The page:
dc.description.abstractThis thesis examines how the cognitive function of fantasy is displayed and explored in Stephen King’s horror fiction. Given the centrality of fantasy in King’s writing, the thesis discusses how King explores the power of fantasy as a means to explore the world and why he deems it important to understand the world and the human mind via the vehicle of fantasy. King’s blend of fantasy and realism is often considered the most important feature of his fiction and his greatest contribution to the genre of modern horror fiction. His brand of fantasy receives critical attention both for its connection with the author’s enormous popularity and for its use as symbols to address social problems. Nevertheless, the cognitive function of fantasy is usually taken for granted; many think it suffices to say that fantasy is symbolic of real-life fears and anxieties. In addition, few notice that King explores fantasy’s cognitive function in his fiction. In order to better grasp the cognitive function of fantasy in King’s fiction, I attempt to answer the following question: Why can fantasy, in King’s view, be employed to explore the world? To answer this question, I propose the hypothesis that King believes chaos pre-exists all attempts to make sense of it so fantasy is as effective as rationalism in spite of its unreality. By proving this hypothesis, I hope to understand why King insists on employing fantasy to investigate the world and the human mind. This thesis includes three major chapters. The purpose of my study is to examine how King explains in his stories why fantasy helps people understand the world and why he considers it important to examine the world by fantasy. Chapter One “The Double Functions of Fantasy in Stephen King’s Horror Fiction” tries to answer the question: How does King make fantasy function as a way to know the world? By adding realistic depictions to his stories, King manages to prevent fantasy from becoming escapist. The realistic portrayals of real-life horrors do not scare readers away because of the fantasy screen. Moreover, King astutely points out that there is only a thin line between fear and desire. Things and phenomena portrayed as fearful might also be presented as desirable with a shift of perspective in his fiction. Realizing that people might unconsciously desire fearful things, King does not hesitate to include realistic elements to enhance the cognitive function of his horror tales. Chapter Two “Mother or Language?: Monstrous Mothers in Misery and Other Stories” discusses why fantasy can be used as a means to understand the world by looking into King’s alleged misogynistic fantasy and his representations of women. King is criticized for presenting women and mothers as evil, irrational, mad, or fat. In light of Julia Kristeva’s concept of abjection, King’s ostensibly misogynistic portrayals of women, especially in Misery, are reconsidered in this chapter. I interpret the monstrous mothers in King’s stories as metaphors for the chaos of the world that writers need to confront in their pursuits of meaning. King likens the process of writing to the individual’s acquisition of language and subjectivity. The mother is both indispensable and monstrous because the child’s separation from her is prerequisite for acquiring language and subjectivity. Similarly, chaos is the precondition for writing because stories are writers’ endeavors to confront the chaos of the world. Chapter Three “The Horror of The Mind” addresses the question: Why is fantasy necessary when it comes to understanding the human mind? Since the human mind is among the unknowable phenomena of the world, neither fantasy nor rationalism can grasp it fully. Fantasy writers might hold a less reductive view on the human mind than rationalists, who regard human beings as rational. I propose that King not only suspects the ineptitude of rationalism in realizing the underside of human nature, he also insightfully argues that apart from being the opposite of man’s impulses, rationality helps rationalize the impulses and causes people to indulge their dark urges even more.en_US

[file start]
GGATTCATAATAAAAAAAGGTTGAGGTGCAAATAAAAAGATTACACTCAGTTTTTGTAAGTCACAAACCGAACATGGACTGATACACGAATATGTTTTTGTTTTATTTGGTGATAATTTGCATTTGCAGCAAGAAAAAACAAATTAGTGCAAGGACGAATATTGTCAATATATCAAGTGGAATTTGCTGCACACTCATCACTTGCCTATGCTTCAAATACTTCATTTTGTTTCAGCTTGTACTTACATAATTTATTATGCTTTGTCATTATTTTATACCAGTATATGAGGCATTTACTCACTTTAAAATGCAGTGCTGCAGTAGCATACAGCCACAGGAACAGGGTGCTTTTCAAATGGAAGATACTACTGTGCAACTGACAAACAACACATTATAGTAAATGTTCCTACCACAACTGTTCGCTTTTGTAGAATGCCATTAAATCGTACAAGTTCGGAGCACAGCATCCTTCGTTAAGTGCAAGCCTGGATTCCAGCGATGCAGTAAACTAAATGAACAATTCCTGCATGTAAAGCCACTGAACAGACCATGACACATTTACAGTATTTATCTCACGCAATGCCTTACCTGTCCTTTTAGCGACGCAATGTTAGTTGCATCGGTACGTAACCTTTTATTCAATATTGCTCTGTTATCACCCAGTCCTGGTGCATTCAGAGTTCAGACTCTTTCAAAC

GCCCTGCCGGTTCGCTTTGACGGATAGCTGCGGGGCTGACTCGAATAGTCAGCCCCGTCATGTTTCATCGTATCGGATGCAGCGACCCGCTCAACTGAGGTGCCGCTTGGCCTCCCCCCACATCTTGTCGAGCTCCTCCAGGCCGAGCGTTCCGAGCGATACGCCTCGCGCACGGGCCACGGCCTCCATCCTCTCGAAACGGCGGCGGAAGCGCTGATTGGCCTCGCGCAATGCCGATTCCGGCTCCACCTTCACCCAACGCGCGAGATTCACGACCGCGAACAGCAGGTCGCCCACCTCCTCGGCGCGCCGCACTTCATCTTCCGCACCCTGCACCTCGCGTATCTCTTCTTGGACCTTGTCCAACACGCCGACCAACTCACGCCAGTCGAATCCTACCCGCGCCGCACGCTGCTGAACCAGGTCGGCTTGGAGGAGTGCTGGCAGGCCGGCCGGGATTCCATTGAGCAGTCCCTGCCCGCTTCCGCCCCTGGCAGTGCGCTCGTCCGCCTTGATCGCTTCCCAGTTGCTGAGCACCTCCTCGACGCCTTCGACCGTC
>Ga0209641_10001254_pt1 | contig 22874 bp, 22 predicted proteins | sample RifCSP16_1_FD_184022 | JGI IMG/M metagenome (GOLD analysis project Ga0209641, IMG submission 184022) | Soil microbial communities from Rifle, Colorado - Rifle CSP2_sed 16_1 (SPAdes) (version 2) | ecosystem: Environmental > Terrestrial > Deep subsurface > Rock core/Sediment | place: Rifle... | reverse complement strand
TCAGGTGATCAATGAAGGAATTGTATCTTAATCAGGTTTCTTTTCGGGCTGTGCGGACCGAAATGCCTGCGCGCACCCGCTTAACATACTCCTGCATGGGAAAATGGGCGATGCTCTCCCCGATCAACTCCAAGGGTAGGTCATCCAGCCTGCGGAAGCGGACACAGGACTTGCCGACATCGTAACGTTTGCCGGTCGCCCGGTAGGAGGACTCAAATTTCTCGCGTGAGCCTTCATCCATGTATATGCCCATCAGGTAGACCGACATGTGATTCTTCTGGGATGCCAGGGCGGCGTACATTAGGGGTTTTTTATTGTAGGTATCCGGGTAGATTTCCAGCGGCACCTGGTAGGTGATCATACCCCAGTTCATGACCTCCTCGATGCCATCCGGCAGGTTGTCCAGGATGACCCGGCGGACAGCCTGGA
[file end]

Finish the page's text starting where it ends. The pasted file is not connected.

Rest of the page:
dc.description.sponsorship英語學系zh_TW
dc.identifierGN0892210017
dc.identifier.urihttp://etds.lib.ntnu.edu.tw/cgi-bin/gs32/gsweb.cgi?o=dstdcdr&s=id=%22GN0892210017%22.&%22.id.&amp;
dc.identifier.urihttp://rportal.lib.ntnu.edu.tw:80/handle/20.500.12235/97875
dc.language英文
dc.subject奇幻zh_TW
dc.subject恐怖zh_TW
dc.subject怪物zh_TW
dc.subject賤斥zh_TW
dc.subject衝動zh_TW
dc.subjectfantasyen_US
dc.subjecthorroren_US
dc.subjectmonsteren_US
dc.subjectabjectionen_US
dc.subjecturgesen_US
dc.title書寫深淵: 史蒂芬金恐怖小說中奇幻的力量zh_TW
dc.titleWriting the Abyss: The Power of Fantasy in Stephen King’s Horror Fictionen_US